When you enter into a business venture with another party, it is crucial that you draft and sign a partnership agreement.
Many partners enter into business together because they are friends and they don’t think a written contract between them is necessary. However, having an agreement in place can help avoid disputes as well as help preserve your relationship.
Although every partnership is different, there are certain terms that should be included in your written agreement, including:
- Identifying each partner’s role. Having a plan for the role to be played by each partner in the business will assist in making things run smoothly. The agreement can detail how each partner will contribute to the joint venture, whether by supplying labor, services or financial contributions, so there is no confusion or misunderstandings.
- Ownership. The partners’ percentages of ownership should be specifically detailed in the contract. Topics to cover include how profits will be allocated, draws will be handled, and distributions will be made.
- Binding authority. The partners should agree how business decisions will be made. For example, you may wish to limit exposure to liability by agreeing that a partner is required to obtain the other partner’s approval before taking binding action on behalf of the partnership entity. The agreement should also outline the operational and management responsibilities of each partner, including what specific actions require a majority vote.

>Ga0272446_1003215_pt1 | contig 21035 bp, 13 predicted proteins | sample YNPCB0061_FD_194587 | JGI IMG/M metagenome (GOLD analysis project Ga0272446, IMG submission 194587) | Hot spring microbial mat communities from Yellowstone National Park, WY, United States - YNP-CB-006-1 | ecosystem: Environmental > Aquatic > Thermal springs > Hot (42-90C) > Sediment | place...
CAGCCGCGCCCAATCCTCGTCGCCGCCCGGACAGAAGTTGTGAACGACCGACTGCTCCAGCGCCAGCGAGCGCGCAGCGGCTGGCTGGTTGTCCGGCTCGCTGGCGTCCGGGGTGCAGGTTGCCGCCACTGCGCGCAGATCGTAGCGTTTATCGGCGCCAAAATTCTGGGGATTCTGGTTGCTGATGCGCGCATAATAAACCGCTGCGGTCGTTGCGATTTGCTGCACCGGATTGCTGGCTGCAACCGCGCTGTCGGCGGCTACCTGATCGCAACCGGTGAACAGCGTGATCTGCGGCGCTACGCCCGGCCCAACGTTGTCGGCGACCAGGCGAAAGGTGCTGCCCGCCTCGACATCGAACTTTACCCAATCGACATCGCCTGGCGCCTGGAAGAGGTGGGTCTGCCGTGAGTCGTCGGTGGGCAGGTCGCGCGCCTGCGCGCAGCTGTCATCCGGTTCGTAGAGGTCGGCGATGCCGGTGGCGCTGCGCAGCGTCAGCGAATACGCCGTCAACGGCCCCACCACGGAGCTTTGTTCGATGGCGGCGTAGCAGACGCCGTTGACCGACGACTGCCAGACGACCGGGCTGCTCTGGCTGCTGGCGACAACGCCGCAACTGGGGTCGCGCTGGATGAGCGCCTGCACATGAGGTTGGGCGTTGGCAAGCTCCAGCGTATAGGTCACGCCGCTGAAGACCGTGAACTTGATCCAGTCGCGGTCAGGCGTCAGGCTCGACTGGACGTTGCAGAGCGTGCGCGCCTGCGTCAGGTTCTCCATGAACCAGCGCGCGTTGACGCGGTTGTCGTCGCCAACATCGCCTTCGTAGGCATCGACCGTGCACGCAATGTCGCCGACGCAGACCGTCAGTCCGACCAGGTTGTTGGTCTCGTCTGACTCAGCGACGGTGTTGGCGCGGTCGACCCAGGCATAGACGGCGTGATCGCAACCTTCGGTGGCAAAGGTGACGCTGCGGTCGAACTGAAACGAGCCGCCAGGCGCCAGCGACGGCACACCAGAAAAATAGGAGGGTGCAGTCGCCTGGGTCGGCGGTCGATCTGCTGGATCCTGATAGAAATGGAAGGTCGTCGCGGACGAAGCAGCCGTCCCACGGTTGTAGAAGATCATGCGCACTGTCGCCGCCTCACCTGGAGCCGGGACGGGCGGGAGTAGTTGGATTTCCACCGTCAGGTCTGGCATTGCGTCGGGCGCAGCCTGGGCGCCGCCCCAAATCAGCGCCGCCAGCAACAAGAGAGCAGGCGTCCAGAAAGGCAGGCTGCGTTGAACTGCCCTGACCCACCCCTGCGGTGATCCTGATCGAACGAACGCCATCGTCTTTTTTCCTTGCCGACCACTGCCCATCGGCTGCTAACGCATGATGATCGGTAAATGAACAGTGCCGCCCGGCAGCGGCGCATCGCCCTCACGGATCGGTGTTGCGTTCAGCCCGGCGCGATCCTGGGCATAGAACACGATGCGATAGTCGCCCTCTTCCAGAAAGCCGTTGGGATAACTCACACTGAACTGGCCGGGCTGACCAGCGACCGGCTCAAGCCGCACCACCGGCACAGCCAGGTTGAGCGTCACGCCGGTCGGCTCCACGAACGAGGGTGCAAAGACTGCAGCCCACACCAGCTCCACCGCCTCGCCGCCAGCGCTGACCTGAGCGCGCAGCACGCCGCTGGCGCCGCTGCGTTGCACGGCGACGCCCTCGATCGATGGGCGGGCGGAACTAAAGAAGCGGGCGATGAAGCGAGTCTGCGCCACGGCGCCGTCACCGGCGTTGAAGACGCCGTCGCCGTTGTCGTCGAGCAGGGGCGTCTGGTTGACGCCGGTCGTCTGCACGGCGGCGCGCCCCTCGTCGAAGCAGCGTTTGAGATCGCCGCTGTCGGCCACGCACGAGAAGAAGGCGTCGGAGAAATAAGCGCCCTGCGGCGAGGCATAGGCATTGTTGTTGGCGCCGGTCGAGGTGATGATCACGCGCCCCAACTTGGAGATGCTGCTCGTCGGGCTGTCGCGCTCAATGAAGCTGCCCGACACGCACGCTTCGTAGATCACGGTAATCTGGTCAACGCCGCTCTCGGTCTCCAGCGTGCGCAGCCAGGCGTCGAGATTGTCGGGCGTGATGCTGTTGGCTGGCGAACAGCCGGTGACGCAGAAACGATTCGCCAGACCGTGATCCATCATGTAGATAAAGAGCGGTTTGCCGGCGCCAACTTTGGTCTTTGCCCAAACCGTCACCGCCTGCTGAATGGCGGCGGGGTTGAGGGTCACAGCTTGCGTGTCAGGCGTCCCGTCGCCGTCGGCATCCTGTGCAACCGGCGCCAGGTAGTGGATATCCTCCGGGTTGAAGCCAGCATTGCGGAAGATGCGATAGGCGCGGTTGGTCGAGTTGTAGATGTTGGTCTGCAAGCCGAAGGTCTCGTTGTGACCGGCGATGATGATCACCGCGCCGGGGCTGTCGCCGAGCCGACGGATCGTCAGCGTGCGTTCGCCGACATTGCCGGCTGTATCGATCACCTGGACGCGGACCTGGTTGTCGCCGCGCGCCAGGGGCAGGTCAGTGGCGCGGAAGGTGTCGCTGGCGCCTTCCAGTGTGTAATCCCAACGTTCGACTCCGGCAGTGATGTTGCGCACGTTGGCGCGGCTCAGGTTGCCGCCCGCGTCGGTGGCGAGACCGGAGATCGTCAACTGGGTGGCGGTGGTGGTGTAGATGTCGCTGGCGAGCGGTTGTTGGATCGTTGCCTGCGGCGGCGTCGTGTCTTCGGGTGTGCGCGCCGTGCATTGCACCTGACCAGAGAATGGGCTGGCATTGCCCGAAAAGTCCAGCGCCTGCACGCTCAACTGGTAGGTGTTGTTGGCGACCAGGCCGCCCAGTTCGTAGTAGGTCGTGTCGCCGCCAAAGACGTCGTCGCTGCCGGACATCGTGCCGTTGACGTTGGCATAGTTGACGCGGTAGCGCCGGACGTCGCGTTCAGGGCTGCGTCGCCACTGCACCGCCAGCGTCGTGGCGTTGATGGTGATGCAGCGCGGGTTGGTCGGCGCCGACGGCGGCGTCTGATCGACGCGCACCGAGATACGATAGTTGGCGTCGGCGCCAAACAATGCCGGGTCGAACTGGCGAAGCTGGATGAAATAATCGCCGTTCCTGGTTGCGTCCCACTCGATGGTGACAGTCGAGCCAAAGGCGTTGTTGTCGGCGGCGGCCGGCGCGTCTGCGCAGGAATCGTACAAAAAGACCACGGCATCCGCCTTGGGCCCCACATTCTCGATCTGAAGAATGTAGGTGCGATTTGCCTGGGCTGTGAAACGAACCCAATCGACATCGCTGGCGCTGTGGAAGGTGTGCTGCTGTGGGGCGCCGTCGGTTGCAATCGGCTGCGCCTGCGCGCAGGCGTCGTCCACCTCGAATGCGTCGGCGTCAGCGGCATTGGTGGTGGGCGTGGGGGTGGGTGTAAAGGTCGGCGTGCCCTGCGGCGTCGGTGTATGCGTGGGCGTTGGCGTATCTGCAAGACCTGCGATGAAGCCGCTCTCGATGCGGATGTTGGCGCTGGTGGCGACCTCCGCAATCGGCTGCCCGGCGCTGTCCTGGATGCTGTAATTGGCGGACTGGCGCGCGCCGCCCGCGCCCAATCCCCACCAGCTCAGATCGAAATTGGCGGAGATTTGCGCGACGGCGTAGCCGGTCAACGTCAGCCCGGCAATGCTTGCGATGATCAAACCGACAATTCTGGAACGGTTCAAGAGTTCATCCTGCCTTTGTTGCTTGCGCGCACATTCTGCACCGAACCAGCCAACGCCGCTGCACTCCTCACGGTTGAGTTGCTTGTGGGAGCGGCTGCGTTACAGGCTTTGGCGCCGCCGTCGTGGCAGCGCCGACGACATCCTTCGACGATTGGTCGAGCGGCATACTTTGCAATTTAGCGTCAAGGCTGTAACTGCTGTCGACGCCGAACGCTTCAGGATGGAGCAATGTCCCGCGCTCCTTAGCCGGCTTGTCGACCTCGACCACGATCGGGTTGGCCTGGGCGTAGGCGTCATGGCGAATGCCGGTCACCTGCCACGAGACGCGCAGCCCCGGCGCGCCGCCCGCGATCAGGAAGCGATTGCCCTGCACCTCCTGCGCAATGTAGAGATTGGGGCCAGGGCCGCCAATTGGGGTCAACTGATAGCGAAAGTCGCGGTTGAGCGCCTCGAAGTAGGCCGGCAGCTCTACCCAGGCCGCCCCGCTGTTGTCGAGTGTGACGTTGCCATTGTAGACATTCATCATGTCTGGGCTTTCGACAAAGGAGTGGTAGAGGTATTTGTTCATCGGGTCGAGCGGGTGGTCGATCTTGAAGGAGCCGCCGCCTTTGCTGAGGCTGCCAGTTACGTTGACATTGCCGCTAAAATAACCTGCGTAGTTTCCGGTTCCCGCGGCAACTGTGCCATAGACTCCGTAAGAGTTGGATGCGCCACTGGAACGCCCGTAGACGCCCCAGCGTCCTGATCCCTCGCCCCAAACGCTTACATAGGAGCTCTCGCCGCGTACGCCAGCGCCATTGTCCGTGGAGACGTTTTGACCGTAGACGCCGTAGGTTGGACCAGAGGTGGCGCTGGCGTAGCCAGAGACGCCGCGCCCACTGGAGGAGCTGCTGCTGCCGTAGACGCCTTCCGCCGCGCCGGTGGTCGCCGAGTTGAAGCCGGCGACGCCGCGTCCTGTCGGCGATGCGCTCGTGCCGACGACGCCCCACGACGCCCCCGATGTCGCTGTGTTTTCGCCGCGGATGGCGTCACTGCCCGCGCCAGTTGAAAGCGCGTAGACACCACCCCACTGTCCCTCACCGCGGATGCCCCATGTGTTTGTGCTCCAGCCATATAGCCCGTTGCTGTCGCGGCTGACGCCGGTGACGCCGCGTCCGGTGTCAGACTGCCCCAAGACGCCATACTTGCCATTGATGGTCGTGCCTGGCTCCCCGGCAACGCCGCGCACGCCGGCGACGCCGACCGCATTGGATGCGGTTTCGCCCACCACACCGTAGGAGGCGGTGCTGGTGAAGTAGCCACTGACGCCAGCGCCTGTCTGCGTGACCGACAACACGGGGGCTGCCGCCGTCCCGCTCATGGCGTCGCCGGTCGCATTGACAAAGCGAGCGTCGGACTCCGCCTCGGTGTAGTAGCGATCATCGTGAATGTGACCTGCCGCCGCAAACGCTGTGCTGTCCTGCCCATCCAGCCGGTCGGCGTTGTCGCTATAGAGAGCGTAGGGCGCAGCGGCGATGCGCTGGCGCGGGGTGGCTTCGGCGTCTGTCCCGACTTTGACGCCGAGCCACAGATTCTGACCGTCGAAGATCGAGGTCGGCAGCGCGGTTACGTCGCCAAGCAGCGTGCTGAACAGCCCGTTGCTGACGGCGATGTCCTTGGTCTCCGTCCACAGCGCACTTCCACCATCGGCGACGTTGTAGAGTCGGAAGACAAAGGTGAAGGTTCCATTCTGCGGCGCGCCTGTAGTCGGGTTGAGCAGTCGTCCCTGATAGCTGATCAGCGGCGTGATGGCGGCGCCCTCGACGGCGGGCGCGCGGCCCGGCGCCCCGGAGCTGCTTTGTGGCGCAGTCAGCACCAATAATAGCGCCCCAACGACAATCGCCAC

- Dispute resolution. If a disagreement should arise between the partners, it is beneficial to have a strategy in place for how to resolve the dispute. For example, the contract may require the partners to go to arbitration instead of filing a lawsuit to resolve disputes.
- Dissolution. If the partners decide to dissolve the partnership, it will go smoother if you the contract details the dissolution process.
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The information on this blog or any blog is not intended as, and should not be taken as, legal advice.